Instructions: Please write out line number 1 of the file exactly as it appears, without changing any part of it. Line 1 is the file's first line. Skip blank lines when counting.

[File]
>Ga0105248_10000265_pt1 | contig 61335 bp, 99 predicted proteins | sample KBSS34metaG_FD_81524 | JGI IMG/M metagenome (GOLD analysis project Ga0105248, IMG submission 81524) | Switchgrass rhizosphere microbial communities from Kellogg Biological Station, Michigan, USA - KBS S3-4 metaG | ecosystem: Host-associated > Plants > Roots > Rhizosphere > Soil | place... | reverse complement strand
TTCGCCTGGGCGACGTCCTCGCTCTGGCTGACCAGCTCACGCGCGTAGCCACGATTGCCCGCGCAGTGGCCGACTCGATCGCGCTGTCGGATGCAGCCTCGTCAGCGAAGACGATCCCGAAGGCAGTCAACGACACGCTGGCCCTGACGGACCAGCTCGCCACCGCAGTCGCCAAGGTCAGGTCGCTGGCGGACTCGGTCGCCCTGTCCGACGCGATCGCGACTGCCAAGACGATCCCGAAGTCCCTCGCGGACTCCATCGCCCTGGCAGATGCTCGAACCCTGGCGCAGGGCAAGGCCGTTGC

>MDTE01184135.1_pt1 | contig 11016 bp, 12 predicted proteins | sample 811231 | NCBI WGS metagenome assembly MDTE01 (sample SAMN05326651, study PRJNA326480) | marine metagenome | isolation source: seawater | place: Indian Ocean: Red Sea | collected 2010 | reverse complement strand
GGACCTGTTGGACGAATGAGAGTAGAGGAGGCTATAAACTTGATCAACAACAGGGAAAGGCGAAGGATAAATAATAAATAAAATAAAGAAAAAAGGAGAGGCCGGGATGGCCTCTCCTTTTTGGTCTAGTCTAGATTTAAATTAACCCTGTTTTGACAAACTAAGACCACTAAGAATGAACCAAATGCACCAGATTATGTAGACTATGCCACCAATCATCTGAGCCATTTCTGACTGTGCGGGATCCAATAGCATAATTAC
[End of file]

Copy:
>Ga0105248_10000265_pt1 | contig 61335 bp, 99 predicted proteins | sample KBSS34metaG_FD_81524 | JGI IMG/M metagenome (GOLD analysis project Ga0105248, IMG submission 81524) | Switchgrass rhizosphere microbial communities from Kellogg Biological Station, Michigan, USA - KBS S3-4 metaG | ecosystem: Host-associated > Plants > Roots > Rhizosphere > Soil | place... | reverse complement strand